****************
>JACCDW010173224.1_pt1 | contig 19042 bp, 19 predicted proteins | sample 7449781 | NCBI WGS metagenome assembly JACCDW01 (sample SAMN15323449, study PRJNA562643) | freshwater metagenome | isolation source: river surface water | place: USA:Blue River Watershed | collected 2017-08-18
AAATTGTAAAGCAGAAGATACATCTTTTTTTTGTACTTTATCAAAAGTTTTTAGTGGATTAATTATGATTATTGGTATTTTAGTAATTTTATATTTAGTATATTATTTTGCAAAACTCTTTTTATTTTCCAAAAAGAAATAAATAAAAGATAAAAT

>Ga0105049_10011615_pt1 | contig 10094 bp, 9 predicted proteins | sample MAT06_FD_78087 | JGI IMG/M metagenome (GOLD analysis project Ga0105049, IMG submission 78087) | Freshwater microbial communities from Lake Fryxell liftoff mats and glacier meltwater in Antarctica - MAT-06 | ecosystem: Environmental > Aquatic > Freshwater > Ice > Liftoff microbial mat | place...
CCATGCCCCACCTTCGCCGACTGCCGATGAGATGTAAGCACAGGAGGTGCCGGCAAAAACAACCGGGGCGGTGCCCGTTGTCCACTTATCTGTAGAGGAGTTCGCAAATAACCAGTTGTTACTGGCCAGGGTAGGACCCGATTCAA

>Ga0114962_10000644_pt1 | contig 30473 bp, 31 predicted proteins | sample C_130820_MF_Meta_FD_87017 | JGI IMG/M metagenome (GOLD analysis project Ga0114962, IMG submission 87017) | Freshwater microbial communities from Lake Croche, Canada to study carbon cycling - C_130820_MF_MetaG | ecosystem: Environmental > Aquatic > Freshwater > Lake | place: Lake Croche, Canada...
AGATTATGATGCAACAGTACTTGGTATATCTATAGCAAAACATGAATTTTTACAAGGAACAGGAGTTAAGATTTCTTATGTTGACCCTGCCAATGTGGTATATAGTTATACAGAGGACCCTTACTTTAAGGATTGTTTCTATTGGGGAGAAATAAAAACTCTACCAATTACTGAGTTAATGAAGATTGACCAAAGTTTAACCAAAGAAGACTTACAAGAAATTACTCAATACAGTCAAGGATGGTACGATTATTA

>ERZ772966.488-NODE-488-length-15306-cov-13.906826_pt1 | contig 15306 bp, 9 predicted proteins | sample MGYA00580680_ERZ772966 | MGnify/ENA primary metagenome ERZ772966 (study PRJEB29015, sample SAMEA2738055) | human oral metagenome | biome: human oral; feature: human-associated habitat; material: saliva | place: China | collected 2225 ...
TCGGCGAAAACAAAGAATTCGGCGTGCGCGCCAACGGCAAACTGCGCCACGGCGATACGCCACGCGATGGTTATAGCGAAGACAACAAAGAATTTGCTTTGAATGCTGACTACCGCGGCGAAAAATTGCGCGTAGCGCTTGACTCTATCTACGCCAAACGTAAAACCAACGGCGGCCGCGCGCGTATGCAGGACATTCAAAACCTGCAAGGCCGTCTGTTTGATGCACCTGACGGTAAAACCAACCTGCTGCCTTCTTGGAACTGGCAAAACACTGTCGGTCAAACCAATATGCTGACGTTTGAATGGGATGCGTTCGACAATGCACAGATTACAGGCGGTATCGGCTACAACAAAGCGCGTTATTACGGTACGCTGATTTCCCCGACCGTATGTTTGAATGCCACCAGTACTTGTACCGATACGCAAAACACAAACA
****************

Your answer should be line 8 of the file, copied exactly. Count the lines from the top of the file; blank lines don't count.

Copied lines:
TCGGCGAAAACAAAGAATTCGGCGTGCGCGCCAACGGCAAACTGCGCCACGGCGATACGCCACGCGATGGTTATAGCGAAGACAACAAAGAATTTGCTTTGAATGCTGACTACCGCGGCGAAAAATTGCGCGTAGCGCTTGACTCTATCTACGCCAAACGTAAAACCAACGGCGGCCGCGCGCGTATGCAGGACATTCAAAACCTGCAAGGCCGTCTGTTTGATGCACCTGACGGTAAAACCAACCTGCTGCCTTCTTGGAACTGGCAAAACACTGTCGGTCAAACCAATATGCTGACGTTTGAATGGGATGCGTTCGACAATGCACAGATTACAGGCGGTATCGGCTACAACAAAGCGCGTTATTACGGTACGCTGATTTCCCCGACCGTATGTTTGAATGCCACCAGTACTTGTACCGATACGCAAAACACAAACA